Fedweek

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The House could vote this week to join the Senate in passing a benefits bill for veterans exposed to toxic chemicals from military burn pits that also includes a number of provisions for higher basic pay and incentive payments for certain VA employees.

The measure (HR-3967) also contains a number of provisions aimed at improving hiring at the department, which has a long history of high vacancy rates in certain occupations.

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Meanwhile, members of the House Veterans Affairs Committee of both parties have indicated an intent to advance a bill that would reverse some of the special whistleblower-related policies applying at the VA under a 2017 law that established an Office of Accountability and Whistleblower Protection to receive and investigate allegations of retaliation outside the standard processes.

However, that office—created in the wake of scandals first arising in 2014 and the surge of complaints that higher-level officials had retaliated against employees who made those disclosures or cooperated in investigations–itself later became a subject of controversy over its handling of such allegations. That resulted in new leadership and operational changes but at a hearing last week committee members argued that more needs to be done.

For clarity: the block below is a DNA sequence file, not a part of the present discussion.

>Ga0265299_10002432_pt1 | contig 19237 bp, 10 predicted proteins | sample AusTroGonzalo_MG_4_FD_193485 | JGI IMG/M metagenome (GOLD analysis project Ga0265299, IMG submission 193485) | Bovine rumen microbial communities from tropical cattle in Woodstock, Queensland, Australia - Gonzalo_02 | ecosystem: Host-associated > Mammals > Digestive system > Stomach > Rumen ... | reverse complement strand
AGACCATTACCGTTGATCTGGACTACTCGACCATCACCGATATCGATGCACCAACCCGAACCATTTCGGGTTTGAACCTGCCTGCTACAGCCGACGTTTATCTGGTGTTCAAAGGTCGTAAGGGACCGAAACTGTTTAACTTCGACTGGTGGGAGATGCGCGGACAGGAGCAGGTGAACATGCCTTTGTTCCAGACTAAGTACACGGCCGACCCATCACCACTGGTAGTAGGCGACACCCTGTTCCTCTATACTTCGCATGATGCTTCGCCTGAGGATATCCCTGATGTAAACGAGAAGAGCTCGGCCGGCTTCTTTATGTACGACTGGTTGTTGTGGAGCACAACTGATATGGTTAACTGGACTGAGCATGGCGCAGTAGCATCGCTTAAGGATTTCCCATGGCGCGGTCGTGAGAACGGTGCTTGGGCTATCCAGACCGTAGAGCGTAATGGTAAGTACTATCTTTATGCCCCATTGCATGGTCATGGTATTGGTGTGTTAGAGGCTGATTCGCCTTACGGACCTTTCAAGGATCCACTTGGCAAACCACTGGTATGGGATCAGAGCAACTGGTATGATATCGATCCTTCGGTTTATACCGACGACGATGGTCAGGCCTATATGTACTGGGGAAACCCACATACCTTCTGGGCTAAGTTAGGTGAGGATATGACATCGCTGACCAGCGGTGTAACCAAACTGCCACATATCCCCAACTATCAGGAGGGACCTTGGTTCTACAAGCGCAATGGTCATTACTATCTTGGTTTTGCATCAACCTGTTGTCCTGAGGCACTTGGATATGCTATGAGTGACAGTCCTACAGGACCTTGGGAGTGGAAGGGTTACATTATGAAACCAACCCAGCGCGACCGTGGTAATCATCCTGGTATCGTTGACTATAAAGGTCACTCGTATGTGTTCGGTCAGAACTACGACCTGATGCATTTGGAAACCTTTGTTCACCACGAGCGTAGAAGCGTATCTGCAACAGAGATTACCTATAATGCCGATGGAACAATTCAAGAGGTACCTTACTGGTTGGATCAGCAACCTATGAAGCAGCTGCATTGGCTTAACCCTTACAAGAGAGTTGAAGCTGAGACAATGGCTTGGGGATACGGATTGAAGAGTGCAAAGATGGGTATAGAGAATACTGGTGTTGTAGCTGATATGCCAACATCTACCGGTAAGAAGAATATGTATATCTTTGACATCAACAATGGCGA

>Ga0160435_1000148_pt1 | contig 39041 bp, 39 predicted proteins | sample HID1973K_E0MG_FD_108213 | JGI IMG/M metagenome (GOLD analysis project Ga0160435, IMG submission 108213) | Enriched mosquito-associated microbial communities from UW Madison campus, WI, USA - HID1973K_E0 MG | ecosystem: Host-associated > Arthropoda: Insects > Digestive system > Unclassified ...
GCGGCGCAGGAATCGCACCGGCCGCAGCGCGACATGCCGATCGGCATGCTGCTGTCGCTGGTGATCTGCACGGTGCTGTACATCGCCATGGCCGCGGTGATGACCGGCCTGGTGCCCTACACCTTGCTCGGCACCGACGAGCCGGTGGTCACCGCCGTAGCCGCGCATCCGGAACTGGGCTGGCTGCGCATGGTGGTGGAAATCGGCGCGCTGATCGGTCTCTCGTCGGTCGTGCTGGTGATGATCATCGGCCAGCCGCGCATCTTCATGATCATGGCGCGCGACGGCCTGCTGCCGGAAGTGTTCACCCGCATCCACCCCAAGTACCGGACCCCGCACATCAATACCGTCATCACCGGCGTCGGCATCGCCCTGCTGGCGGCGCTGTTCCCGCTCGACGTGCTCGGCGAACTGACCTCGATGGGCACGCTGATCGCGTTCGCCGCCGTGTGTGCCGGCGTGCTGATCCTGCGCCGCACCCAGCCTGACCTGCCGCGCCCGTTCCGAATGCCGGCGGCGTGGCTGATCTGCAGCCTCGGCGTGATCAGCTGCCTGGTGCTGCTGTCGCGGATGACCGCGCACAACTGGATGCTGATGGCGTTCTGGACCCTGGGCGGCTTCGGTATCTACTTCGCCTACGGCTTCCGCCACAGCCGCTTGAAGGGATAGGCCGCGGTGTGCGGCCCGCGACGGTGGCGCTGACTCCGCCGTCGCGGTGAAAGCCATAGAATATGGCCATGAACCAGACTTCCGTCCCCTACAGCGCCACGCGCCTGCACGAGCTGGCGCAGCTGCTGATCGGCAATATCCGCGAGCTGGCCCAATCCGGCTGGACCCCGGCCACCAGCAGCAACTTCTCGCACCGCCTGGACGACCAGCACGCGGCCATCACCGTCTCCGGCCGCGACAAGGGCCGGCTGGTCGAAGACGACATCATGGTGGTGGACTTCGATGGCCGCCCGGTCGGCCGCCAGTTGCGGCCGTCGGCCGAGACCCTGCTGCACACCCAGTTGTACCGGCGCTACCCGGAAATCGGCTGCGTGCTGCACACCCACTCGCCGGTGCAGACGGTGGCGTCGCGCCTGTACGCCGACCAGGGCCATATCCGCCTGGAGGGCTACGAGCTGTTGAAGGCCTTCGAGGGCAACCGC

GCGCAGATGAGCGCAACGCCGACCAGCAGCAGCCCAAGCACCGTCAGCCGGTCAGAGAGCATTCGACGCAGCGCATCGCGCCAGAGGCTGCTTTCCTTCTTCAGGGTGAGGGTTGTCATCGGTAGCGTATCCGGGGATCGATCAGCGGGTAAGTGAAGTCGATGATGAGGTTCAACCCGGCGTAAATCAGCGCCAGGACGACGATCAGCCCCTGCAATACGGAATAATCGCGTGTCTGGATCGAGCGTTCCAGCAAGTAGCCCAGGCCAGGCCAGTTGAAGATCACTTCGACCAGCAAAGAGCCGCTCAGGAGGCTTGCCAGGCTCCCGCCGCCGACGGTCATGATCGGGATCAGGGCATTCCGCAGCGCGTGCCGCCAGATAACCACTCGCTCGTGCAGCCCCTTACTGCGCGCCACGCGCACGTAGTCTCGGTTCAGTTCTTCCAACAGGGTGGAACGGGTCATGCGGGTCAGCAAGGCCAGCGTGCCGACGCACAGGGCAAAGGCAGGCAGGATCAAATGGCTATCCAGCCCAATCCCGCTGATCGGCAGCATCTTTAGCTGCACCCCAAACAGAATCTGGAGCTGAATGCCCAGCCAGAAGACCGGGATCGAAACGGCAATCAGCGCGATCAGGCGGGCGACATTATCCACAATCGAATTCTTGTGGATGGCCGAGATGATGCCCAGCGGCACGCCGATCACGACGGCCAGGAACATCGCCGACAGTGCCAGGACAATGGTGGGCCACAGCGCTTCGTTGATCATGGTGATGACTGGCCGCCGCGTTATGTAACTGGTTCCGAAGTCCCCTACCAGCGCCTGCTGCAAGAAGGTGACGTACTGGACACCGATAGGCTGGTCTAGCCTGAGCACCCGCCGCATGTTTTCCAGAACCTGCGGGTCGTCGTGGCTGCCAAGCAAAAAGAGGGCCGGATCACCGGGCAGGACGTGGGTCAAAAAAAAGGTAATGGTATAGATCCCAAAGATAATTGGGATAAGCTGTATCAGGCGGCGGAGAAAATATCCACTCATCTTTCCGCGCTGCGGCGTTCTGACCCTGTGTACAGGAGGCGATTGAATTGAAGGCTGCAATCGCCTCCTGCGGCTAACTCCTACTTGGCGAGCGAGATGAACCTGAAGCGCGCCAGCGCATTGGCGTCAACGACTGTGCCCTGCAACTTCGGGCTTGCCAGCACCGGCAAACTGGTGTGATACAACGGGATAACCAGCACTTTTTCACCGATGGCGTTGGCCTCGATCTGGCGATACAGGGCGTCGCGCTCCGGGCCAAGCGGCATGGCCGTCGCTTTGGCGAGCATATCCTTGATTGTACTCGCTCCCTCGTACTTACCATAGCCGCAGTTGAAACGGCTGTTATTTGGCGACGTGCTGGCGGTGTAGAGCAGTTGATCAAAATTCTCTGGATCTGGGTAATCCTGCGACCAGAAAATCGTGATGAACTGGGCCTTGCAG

They indicated they will push for changes including strengthening that office’s independence from VA management; moving its investigative role to the Office of Special Counsel, which performs that function for whistleblowers from other agencies; clarify what constitutes whistleblowing; strengthen protections against disciplinary actions against employees while their complaints are being investigated; add protections against settlement negotiations being dragged out by the department; and more.

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See also,

Your Finances after Retiring from the Federal Government

Your Retirement: A Slope or a Cliff?

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FERS Retirement Guide 2022